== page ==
6. Diagnostic Interfaces: Many doctors rely on information from a variety of diagnostic devices to support clinical analysis and patient care. At some point, the diagnostic results, and/or images will have to make their way to your EHR. Ideally, the EHR should send your diagnostic order to the lab information system as well as receive the results into the EHR for review and inclusion in the patient record. Note that some orders and results are part of the Meaningful Use measures.
  7. Image Upload, Scanning & Annotation: Images include incoming diagnostic images, reports from other parties and even scanned portions of the patient’s paper chart. Your doctors need to be able to determine whether the image is waiting to be reviewed as well as where the image came from. As important, the ability to directly draw on the image and save the annotated view is helpful to highlight important observations. The doctor and staff should be able to attach a note to the image and include the image in patient or referring doctor correspondence.
  8. Patient Summary Screen: Patient summary screens display key information about a patient status or situation. Note that requirements can vary by specialty. For example, pediatricians are interested in immunizations while surgeons may want to see a list of prior surgeries. All doctors want to see a list of medications, current conditions and outstanding care items. The patient summary screen should offer options to present views that will be relevant to your doctors without cluttering up the presentation.
  9. View Options: When looking for patient information you want to have different view options that are built into the EHR. For example, you may want to see the patient chart in chronological, or reverse chronological order as well as grouped by type of information (Ex. Lab tests, radiology tests.)
  10. Patient Portal Integration: Patient portals support interactions with the doctor and provide immediate patient access to important care information. Patient portals support PCMH and ACO strategies as well as certain Stage 2 Meaningful Use Measures. Secured messages between doctors and patients are supported through patient portals. The EHR should be able to send patient information such as the clinical summary, reminders and results to the patient portal. Additionally, patient information entered in the patient portal should be accepted into the EHR to allow you to fully document your interactions with patients in the EHR.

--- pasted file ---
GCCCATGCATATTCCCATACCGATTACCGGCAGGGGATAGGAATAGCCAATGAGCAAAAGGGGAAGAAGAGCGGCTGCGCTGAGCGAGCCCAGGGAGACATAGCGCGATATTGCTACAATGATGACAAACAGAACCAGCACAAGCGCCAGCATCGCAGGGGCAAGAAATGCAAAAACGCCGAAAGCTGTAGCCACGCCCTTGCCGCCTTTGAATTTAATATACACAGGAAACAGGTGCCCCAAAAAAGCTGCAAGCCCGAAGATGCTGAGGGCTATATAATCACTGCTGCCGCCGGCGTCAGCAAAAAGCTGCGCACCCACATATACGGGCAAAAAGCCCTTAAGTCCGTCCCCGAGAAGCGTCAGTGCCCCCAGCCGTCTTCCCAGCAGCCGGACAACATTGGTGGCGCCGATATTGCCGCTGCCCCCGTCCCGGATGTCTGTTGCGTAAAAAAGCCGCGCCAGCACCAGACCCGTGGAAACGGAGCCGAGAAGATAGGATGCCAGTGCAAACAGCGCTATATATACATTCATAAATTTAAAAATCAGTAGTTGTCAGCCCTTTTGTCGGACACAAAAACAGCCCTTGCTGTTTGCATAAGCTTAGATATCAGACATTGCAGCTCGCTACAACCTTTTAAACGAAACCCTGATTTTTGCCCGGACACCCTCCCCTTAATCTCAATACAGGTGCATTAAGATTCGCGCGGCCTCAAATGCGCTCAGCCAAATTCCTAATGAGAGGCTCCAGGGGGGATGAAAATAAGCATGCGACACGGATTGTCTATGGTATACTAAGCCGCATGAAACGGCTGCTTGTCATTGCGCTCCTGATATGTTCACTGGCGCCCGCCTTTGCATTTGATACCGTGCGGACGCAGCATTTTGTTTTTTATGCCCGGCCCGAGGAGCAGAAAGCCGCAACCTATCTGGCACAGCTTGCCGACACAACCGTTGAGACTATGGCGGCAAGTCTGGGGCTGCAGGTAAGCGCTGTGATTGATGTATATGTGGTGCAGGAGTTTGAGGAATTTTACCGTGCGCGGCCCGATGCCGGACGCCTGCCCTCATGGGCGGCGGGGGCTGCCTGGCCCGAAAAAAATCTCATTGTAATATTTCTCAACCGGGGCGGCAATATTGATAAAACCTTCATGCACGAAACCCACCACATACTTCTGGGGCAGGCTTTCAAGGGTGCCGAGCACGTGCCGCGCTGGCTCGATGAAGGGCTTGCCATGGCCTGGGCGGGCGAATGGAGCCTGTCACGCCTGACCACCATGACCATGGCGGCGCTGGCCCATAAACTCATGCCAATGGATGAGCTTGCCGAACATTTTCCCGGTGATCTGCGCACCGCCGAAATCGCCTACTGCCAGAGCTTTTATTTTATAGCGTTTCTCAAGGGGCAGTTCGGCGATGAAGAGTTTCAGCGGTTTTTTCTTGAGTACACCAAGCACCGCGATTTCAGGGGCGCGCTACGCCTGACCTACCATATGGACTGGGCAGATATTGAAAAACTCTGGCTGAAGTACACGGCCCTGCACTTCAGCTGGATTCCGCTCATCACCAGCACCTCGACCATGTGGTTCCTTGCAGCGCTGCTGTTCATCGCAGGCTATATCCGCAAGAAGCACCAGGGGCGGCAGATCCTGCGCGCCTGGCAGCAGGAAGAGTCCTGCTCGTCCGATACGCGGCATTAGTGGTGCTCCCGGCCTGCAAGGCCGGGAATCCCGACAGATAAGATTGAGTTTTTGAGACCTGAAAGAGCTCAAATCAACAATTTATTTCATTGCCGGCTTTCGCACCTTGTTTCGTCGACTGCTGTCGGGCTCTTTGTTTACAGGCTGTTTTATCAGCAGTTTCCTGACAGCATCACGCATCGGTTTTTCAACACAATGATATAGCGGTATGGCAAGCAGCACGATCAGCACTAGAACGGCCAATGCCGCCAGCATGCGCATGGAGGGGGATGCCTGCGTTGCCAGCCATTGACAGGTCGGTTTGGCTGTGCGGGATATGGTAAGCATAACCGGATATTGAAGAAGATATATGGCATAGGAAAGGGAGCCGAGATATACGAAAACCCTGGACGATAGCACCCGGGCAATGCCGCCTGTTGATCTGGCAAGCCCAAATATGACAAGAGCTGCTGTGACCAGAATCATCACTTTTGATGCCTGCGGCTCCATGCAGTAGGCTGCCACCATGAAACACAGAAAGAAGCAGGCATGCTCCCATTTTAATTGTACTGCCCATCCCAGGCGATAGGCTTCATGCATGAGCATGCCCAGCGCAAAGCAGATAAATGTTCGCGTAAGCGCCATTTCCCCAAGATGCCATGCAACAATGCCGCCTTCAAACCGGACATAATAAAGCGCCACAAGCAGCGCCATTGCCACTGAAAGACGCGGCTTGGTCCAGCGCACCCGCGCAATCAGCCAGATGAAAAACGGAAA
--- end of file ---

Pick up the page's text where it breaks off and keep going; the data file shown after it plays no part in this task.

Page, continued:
11. Authorization and Disclosure Tracking: The recent changes to handling and disclosure of patient information through the HIPAA Omnibus rules as well as the more complicated rules for impermissible use and disclosure of protected health information (PHI) increase the importance of keeping appropriate records for disclosures and uses of PHI. The more information one can record on the status of the disclosures for a patient, the less chance of a problem. The EHR should record patient limitations on distribution of PHI as well as document when information is distributed.

Small practices need easy-to-use and comprehensive solutions to clinical operation and patient service challenges. Focusing on the key features needed to improve workflow and support staff and doctors will provide the right tool and a practical solution to the needs of the small practice.

About the Author

Ron Sterling, EHR consultant, discusses the EHR features small pratices need Ron Sterling publishes the popular EHR Blog, and authored the HIMSS Book of the Year Award Winning Keys to EMR/EHR Success. He is an independent EHR consultant. Find out more at